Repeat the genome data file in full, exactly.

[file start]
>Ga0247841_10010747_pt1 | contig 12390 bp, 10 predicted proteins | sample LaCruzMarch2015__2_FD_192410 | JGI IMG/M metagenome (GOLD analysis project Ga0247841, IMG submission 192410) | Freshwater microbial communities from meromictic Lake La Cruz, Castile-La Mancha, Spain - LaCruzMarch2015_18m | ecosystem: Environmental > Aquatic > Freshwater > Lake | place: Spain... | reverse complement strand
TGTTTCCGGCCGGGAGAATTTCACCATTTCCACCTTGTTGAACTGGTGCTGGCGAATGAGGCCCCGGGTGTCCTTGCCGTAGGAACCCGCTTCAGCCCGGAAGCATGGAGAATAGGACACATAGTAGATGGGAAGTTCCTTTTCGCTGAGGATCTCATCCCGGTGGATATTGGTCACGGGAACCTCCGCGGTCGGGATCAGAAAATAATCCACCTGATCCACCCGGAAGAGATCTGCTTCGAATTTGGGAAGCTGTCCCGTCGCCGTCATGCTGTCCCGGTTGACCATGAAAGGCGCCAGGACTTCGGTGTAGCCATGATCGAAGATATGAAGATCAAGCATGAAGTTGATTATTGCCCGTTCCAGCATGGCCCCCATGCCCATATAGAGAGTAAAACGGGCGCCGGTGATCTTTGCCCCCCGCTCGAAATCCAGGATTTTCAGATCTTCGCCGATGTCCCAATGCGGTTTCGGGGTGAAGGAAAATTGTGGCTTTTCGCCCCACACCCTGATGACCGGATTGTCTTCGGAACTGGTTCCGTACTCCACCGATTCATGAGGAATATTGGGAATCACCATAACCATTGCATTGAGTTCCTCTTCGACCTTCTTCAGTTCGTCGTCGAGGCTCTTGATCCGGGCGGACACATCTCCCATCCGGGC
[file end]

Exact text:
>Ga0247841_10010747_pt1 | contig 12390 bp, 10 predicted proteins | sample LaCruzMarch2015__2_FD_192410 | JGI IMG/M metagenome (GOLD analysis project Ga0247841, IMG submission 192410) | Freshwater microbial communities from meromictic Lake La Cruz, Castile-La Mancha, Spain - LaCruzMarch2015_18m | ecosystem: Environmental > Aquatic > Freshwater > Lake | place: Spain... | reverse complement strand
TGTTTCCGGCCGGGAGAATTTCACCATTTCCACCTTGTTGAACTGGTGCTGGCGAATGAGGCCCCGGGTGTCCTTGCCGTAGGAACCCGCTTCAGCCCGGAAGCATGGAGAATAGGACACATAGTAGATGGGAAGTTCCTTTTCGCTGAGGATCTCATCCCGGTGGATATTGGTCACGGGAACCTCCGCGGTCGGGATCAGAAAATAATCCACCTGATCCACCCGGAAGAGATCTGCTTCGAATTTGGGAAGCTGTCCCGTCGCCGTCATGCTGTCCCGGTTGACCATGAAAGGCGCCAGGACTTCGGTGTAGCCATGATCGAAGATATGAAGATCAAGCATGAAGTTGATTATTGCCCGTTCCAGCATGGCCCCCATGCCCATATAGAGAGTAAAACGGGCGCCGGTGATCTTTGCCCCCCGCTCGAAATCCAGGATTTTCAGATCTTCGCCGATGTCCCAATGCGGTTTCGGGGTGAAGGAAAATTGTGGCTTTTCGCCCCACACCCTGATGACCGGATTGTCTTCGGAACTGGTTCCGTACTCCACCGATTCATGAGGAATATTGGGAATCACCATAACCATTGCATTGAGTTCCTCTTCGACCTTCTTCAGTTCGTCGTCGAGGCTCTTGATCCGGGCGGACACATCTCCCATCCGGGC